Tuesday, April 11, 2017

Headlines from March 2017 on THE BEER BEAT.


Previously, I explained several reasons why this blog has gone on hiatus, and explained that my thoughts about beer will be posted alongside my utterances about everything else, over yonder at NA Confidential.

You'll find them there via the all-purpose tag, The Beer Beat. However, whenever the urge strikes -- probably monthly -- I'll collect a few of these links right here. Here is another month, with the most recent listed first. Apologies if topicality has gone out the window. I'm still groping for a working routine.

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THE BEER BEAT: An assortment of headlines for beer and dissection.


Every year is the same, and I repeat once again: SUNDAY SALES ALREADY EXIST. Each year without fail, someone writes a column like this one lamenting Indiana's undisputed legal weirdness, and it always ends with the broad claim that there is a prohibition on Sunday sales. But beer, wine and spirits are available for carry-out on Sunday from small Indiana's brewers, vintners and distillers -- and there are virtually no restrictions pertaining to on-premise consumption.

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THE BEER BEAT: I've decided to skip this year's Session Beer Day observance. See you in 2018.


As most readers know by now, (my mother) died two weeks ago, and I'm happy to have kept my vow of sobriety (if not outright abstinence). We're never to old to learn, or to feel. Session Beer Day was to be the resumption of normality, and yet to be honest, I'm not feeling it. I can see myself having a couple of beers somewhere, just not in the previously suggested format.

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SHANE'S EXCELLENT NEW WORDS meets THE BEER BEAT: Boontling, a local dialect made famous by Anderson Valley Brewing Company.


Hop Ottin' was a precursor to our IPA-crazed contemporary era, and it also serves to introduce today's lingo.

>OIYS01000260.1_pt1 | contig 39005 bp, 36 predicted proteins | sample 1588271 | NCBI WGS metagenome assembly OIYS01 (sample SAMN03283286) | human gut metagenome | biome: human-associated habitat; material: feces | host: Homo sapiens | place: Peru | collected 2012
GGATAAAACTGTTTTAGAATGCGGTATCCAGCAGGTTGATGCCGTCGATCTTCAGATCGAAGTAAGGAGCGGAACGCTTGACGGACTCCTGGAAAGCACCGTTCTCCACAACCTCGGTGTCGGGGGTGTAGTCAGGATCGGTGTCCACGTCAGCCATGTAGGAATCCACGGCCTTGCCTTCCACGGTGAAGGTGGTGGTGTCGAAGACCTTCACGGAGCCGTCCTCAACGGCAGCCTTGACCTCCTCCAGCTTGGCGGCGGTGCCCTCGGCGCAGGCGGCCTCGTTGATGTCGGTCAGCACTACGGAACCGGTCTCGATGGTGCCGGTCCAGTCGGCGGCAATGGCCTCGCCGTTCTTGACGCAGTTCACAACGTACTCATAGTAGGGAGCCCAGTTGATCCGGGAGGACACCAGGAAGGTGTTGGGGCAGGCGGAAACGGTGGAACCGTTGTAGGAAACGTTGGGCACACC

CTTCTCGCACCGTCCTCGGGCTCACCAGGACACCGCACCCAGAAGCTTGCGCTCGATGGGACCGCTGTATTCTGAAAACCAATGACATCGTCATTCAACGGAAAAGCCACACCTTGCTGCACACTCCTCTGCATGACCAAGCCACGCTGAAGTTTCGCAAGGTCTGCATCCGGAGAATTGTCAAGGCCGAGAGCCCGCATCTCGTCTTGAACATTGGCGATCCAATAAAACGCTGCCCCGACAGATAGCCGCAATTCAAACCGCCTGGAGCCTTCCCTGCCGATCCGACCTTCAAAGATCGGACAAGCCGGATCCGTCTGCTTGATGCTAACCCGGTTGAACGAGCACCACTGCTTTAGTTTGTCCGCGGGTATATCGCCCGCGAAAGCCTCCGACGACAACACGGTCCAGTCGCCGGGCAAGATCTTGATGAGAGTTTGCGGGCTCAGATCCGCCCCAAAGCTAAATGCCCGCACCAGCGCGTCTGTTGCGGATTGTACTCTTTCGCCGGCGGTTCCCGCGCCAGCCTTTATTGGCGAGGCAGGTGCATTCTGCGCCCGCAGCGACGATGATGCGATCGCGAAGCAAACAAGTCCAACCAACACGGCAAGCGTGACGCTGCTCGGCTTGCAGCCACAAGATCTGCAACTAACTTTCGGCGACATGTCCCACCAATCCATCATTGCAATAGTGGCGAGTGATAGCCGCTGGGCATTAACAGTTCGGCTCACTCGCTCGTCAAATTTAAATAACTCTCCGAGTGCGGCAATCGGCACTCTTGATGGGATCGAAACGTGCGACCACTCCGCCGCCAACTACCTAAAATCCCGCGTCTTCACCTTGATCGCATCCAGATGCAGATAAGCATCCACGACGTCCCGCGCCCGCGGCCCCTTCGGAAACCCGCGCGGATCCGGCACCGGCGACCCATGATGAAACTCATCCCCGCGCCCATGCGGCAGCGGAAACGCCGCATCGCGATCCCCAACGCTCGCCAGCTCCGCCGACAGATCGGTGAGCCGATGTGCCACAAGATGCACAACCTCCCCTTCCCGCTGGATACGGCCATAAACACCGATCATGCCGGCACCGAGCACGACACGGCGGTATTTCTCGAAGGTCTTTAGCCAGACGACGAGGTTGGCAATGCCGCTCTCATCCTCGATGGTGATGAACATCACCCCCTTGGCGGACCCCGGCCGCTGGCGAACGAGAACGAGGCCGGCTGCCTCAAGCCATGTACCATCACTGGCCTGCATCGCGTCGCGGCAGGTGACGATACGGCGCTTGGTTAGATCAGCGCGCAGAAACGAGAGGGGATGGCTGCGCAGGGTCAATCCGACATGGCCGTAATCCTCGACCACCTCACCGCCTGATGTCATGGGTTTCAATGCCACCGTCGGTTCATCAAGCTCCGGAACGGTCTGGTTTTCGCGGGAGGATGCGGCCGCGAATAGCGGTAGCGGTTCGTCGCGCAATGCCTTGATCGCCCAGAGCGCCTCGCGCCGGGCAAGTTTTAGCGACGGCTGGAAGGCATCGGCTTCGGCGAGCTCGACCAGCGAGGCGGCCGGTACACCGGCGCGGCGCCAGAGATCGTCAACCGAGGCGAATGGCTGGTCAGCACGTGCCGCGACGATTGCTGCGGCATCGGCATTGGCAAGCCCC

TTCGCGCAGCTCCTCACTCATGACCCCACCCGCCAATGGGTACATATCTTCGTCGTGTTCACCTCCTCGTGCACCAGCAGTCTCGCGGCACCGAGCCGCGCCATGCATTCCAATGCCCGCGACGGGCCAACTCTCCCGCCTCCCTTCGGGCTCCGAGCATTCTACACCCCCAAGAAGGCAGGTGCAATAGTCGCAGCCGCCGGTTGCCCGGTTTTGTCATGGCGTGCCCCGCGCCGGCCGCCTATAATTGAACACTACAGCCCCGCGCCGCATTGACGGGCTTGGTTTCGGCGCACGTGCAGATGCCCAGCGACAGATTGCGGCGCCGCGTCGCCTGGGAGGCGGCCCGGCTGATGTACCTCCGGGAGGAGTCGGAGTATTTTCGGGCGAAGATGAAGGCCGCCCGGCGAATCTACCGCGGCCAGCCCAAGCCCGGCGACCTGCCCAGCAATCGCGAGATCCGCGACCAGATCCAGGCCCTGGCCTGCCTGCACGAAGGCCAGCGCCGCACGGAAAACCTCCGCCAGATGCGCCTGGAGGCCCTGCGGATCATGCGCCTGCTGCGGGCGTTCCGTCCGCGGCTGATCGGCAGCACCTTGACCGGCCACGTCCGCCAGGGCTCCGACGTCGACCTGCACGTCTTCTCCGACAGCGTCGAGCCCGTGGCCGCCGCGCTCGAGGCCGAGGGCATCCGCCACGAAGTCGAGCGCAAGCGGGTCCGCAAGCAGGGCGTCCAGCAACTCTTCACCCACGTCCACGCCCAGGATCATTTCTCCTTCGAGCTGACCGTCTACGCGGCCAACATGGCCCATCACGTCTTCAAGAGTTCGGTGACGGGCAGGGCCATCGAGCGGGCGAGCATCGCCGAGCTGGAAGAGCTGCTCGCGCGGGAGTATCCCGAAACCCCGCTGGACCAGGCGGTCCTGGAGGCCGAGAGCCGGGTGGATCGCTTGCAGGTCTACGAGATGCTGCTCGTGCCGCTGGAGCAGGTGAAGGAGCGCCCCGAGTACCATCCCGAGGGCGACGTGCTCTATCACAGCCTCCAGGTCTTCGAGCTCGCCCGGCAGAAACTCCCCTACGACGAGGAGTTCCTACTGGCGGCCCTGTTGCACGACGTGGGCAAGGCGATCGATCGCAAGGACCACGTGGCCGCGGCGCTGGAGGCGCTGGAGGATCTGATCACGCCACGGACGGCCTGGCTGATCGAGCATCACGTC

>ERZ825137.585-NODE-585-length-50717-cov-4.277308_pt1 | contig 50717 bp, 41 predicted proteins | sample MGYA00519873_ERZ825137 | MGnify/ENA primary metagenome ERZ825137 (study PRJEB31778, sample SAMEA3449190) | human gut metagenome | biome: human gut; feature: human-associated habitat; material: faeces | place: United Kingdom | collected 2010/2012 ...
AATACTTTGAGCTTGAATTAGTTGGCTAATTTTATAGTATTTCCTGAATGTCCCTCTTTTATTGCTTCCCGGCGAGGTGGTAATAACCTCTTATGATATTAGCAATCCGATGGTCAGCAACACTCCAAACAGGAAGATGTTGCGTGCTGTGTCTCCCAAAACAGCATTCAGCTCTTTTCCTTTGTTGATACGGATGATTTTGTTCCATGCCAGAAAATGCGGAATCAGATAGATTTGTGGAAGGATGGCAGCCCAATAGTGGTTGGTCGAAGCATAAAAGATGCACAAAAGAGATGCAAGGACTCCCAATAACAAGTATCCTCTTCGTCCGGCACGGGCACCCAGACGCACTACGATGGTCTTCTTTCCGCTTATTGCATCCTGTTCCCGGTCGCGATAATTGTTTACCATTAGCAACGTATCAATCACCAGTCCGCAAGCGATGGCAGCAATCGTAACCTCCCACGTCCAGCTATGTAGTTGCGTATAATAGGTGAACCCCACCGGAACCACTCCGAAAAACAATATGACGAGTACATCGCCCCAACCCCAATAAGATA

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THE BEER BEAT: Bryan Roth on sexism, anonymity and speaking openly about diversity.


If the guild is supported by the majority Indiana breweries, and it is, and if these breweries agree that it's a good thing for the guild to lobby on their behalf, then the corollary is for them to accept an obligation to be socially responsible -- precisely because the Indiana legal regime stipulates that irresponsibility (serving minors, etc) is grounds for the revocation of the brewing privilege.

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THE BEER BEAT: "'Pinup versus pin her down': Indiana beers stoke controversy."


Last December, I was revisited by ghosts. It's a recurring phenomenon with me.

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THE BEER BEAT: Airline pricing for movie theater drinks, although we've little idea which ones.


If I were an editor at Business First -- well, that's unlikely, given that business-oriented publications contain far too many numbers for a humanities major like me, and anyway, it's my habit to refrain from fetishizing grubby capitalists -- I'd ask the contributing writer why some of the following beers are tagged by brand name, but the wines are identified by style.

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THE BEER BEAT: Highlights but no Lites, or a beer news roundup.


Coincidentally, as I ponder the most recent effort (fingers crossed) to bring the NABC buyout saga to a conclusion, All About Beer offers a wonderful tip about the power of realism.

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THE BEER BEAT: No beer ... but a whole lotta mezcal in the new edition of Food & Dining, including a previously unpublished feature-length essay.


The assignment began as a column-length look at Louisville resident Marcos Mendoza and his Mala Idea line of mezcal, then John Carlos White turned me loose to write about mezcal at length -- and at deadline, we'd see where it took me.

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THE BEER BEAT: "HopCat is the craft beer lover’s meow."


Since Food & Dining is a quarterly, I wait until the current issue is published, then backtrack three months for the reprint, so this profile of HopCat is from Winter 2016; Vol. 54 (Aug/Sept/Oct) -- and yes, HopCat is a chain pub and eatery.

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THE BEER BEAT: The revenge of analog in terms of drinking beer? I like the idea.


The single most memorable beer article I came across during the past week didn't so much as mention beer, not even once. Instead, the article in question is a brief rumination on the message to be gleaned from a new book by David Sax called The Revenge Of Analog: Real Things And Why They Matter.

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